Authors: Gaël Noirot, Marcin Sawicki, Roberto Abraham, Maruša Bradač, Kartheik Iyer, Thibaud Moutard, Camilla Pacifici, Swara Ravindranath, Chris J. Willott
First Author’s Institution: Institute for Computational Astrophysics and Department of Astronomy & Physics, Saint Mary’s University, Halifax, Canada
Status: Accepted to MNRAS
Not unlike Ellie in the Last of Us, many galaxies too walk through the valley of the shadow of death. While roughly half of the galaxies, including our own, are blue and actively star-forming, the other half are less lively. At some point in their lifetime, they stopped forming stars, or quenched, earning a grim label of “red-and-dead” galaxies. But how and when galaxies quench is still a million dollar question!
The authors of today’s paper study a relatively rare population of green valley galaxies in the early Universe, at redshift z=1-2, or 4-8 billion years ago. Green valley galaxies are dying, losing their star-formation-driven blue colors and becoming redder. The dearth of these intermediate-color galaxies (Fig. 1) tells us that the transition is rapid, and so this population of galaxies was romantically named the green valley.
The authors chose a particularly rich sample of galaxies from the GOODS-S and the UDS fields, that have been observed in a number of bands from the IR to the UV using Hubble Space Telescope, Spitzer, and many ground-based observatories. This rich dataset provided the authors with over 10,000 galaxies to study.
The bottom line of the green valley
The authors of the paper were most interested in the speed of galaxies moving through the green valley from the blue cloud to the red sequence. To measure the transition along this space more easily, they defined the bottom of green valley (dashed line in Fig. 2, left) and transformed the diagram relatively to that line. This gave a new parameter: the distance to the bottom of the green valley, ΔGV, that all galaxies fall towards. The new parameter has several advantages: it is easier to calculate, to interpret, and it accounts for the loss of dust in spiral galaxies as they transition across the valley.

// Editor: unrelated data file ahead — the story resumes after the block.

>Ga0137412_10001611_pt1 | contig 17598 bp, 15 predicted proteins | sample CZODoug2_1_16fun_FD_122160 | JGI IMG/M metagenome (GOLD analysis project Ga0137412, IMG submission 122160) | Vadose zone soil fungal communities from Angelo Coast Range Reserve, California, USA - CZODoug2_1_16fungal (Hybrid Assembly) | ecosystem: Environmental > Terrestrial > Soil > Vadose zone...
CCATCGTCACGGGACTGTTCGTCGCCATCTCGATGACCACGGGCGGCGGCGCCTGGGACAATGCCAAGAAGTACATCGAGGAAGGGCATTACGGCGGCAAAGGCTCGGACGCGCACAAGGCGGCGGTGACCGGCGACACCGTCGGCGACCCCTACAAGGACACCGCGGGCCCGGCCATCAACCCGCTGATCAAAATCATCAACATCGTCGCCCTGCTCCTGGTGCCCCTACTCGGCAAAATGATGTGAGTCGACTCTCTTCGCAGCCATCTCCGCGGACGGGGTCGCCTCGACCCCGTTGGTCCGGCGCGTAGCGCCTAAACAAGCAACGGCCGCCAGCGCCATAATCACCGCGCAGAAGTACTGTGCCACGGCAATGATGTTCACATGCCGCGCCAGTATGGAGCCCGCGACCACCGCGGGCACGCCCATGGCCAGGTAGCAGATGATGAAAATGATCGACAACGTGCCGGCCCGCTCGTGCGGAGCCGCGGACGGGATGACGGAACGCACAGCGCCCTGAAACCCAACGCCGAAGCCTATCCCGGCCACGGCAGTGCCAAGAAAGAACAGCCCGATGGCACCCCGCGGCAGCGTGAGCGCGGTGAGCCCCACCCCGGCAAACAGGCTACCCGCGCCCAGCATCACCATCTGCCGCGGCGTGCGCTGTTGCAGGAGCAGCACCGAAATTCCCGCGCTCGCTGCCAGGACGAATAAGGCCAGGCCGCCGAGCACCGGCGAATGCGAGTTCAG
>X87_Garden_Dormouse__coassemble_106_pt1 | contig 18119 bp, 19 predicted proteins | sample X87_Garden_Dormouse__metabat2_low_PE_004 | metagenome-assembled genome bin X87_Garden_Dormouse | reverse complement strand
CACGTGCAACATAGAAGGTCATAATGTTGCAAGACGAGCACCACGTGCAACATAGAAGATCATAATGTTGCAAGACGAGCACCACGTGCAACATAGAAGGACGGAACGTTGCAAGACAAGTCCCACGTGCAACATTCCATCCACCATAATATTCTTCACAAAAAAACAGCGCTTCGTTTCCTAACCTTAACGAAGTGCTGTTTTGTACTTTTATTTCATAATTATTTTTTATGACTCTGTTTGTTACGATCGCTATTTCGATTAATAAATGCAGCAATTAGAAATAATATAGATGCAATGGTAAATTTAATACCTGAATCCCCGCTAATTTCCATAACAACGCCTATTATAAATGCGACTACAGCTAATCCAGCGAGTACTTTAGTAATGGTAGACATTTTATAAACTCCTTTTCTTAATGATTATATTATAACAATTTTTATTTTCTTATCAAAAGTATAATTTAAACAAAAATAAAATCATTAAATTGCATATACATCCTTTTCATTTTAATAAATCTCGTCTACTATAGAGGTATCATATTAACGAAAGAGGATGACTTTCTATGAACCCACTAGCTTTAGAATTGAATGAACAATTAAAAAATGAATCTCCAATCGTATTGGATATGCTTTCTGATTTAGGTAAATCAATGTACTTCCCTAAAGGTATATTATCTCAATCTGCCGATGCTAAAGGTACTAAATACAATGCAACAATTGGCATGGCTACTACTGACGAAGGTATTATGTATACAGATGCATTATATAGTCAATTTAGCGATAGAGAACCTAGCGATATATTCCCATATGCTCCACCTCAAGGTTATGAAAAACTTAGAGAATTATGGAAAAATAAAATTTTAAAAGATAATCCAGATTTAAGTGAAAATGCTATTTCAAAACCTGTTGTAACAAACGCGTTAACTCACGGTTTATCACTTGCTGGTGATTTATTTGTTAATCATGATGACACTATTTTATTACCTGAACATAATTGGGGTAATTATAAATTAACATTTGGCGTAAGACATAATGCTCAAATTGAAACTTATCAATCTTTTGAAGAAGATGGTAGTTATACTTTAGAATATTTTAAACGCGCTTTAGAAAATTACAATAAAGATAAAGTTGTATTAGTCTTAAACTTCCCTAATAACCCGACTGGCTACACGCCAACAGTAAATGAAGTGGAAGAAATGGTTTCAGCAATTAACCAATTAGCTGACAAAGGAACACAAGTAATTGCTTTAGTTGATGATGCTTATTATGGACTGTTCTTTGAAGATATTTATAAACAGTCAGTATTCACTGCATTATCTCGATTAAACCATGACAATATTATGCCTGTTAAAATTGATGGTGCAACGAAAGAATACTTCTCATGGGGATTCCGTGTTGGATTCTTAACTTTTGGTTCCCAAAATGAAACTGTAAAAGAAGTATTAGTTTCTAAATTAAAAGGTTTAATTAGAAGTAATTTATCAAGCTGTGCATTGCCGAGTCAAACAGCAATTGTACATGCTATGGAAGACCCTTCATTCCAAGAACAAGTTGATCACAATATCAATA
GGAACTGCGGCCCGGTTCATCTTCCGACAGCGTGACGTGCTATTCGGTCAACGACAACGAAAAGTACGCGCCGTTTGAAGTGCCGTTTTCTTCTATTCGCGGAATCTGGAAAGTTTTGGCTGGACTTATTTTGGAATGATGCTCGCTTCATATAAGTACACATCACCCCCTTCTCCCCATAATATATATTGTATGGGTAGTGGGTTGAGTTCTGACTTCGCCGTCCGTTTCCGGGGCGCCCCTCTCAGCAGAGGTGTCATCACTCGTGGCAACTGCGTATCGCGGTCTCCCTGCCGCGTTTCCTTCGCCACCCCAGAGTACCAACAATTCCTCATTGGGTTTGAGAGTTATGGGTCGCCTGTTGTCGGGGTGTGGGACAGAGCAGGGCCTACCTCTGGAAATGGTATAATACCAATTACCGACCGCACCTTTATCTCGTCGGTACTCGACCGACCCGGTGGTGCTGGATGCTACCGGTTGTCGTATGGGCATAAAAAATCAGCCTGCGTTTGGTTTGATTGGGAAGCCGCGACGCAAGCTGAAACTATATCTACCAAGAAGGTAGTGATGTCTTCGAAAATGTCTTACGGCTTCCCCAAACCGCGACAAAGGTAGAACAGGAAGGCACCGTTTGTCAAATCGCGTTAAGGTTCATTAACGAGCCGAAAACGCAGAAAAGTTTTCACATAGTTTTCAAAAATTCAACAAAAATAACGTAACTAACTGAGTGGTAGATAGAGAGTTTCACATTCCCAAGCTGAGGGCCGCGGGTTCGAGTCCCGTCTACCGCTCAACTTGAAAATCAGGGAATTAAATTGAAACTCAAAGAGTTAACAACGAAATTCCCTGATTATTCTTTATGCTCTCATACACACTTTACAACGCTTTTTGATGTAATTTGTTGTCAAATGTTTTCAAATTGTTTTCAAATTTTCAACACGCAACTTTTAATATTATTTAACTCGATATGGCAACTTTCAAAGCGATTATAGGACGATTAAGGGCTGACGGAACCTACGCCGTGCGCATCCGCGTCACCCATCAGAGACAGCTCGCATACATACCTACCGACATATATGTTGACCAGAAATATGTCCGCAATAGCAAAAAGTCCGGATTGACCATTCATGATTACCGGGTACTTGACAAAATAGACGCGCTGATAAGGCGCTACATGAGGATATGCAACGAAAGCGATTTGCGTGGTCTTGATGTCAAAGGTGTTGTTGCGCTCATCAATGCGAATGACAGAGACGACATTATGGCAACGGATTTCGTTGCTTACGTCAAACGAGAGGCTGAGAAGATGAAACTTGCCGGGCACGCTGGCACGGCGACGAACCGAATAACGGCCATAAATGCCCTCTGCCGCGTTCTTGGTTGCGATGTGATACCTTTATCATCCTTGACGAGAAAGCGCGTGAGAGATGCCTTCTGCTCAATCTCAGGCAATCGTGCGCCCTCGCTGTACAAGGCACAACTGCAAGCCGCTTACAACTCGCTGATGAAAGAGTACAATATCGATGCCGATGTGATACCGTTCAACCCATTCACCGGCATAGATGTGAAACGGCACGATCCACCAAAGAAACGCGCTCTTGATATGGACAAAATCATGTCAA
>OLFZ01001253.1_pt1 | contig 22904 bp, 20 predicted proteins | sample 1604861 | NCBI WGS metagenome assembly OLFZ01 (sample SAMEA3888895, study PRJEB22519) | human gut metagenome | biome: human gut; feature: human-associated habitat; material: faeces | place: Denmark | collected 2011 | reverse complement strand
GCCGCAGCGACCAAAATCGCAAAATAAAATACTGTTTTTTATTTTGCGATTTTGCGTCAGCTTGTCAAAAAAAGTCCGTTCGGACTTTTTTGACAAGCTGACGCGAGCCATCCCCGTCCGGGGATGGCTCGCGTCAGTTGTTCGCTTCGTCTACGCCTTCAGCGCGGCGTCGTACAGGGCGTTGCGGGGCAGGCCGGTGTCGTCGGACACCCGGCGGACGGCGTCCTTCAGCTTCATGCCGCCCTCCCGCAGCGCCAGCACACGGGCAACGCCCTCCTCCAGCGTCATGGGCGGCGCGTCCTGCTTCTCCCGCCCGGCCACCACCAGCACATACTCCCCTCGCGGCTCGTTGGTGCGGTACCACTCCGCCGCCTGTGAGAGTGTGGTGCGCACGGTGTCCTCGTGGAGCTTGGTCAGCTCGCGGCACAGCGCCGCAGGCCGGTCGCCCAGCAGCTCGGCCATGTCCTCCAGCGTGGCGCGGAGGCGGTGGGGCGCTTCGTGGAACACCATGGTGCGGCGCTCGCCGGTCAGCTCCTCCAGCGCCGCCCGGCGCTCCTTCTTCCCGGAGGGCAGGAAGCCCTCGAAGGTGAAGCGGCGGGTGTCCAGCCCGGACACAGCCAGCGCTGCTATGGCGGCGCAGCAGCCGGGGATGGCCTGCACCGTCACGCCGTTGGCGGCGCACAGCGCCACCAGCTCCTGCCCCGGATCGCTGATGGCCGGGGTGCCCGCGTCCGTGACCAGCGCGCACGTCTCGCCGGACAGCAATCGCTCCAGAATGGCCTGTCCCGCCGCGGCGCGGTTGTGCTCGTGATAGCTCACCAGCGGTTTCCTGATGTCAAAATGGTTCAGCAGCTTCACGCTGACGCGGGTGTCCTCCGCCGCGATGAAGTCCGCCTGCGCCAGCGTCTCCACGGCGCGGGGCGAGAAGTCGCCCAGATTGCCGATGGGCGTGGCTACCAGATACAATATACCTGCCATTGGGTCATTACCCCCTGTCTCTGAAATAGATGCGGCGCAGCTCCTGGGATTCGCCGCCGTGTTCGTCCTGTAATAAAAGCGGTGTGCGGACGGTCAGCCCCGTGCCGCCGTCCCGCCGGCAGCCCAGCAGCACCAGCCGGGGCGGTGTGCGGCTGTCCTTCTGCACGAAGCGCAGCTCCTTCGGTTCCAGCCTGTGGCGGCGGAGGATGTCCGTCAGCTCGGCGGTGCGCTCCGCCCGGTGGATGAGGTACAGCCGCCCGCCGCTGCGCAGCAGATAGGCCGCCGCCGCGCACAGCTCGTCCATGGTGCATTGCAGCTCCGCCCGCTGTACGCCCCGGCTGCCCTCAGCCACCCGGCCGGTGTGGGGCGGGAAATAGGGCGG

Winners and losers of the valley race
The authors then measured the star formation history of each galaxy. Most of their conclusions are made using a subsample of 265 objects that have grism (think grating+prism) spectroscopy, making the analysis of their star formation history more robust. They used a Flexible Stellar Population Synthesis method to estimate the star formation rate (SFR) of each galaxy as a function of time. This method lets scientists recover the time the galaxy first formed, and the SFR since then.
Fig. 3 shows examples of some star formation histories. Each line shows the SFR at different ages of a galaxy, from the time it was formed to the time it is observed. Gray shaded region shows the predicted future SFR. The authors use these curves to define a new parameter, τ, the time between galaxy formation and the peak of its star formation. Fast galaxies reach the peak and quench quickly after they form, intermediate ones peak after ~1 Gyr, and slow galaxies form stars for several Gyr before they peak. Keep in mind that galaxies in the sample may be very young, and their peak might be in the future! Fig. 3 (right) shows the distribution of the galaxies in their sample, and the clear division between fast, intermediate, and slow populations.
The race across the green valley
Of course, we can’t watch a single galaxy evolve across the green valley – it takes upwards of a billion years. But we can assume that galaxies from one group evolve similarly. Then fast galaxies that formed earlier are just a look in the future of the younger fast galaxies – the sample becomes a sort of a time machine!
The authors plotted the ΔGV and measurements for fast, intermediate, and slow galaxies and looked at how long it takes a galaxy from each population to cross the green valley (Fig. 4). They found that while intermediate and slow galaxies basically never pass through the valley, fast galaxies quench extremely quickly – and reach the bottom of the green valley in ~1 Gyr!
Using their results and the galaxy counts between redshifts 0.9 to 1.8, the authors took the time machine for a spin. They estimated how many of z=1.8 galaxies will become quenched by z=1.3, and how many of z=1.3 galaxies will quench by z=1 assuming the timescales they worked out. They then compared the actual number of “red-and-dead” galaxies at these times (Fig. 5). There is a remarkable agreement, and they successfully predicted the future!
The authors of today’s paper used a new method – looking at the time to reach the bottom of the green valley, and the delay between start and peak of star formation – to figure out how different galaxies cross the green valley. Turns out, only fast galaxies cross – or rather run – through. They start forming stars violently soon after birth, peak quickly, and then quench in less than 1 Gyr. Looking over a larger time frame, it’s the death of these galaxies that builds up the “red-and-dead” population over cosmic time. So if you are a galaxy and want to stay alive, slow and steady wins the race!
Edited by: Roan Haggar
Featured image credit: Green Valley in Krkonose by Roman Boed, CC 2.0 + Sloan Digital Sky Survey.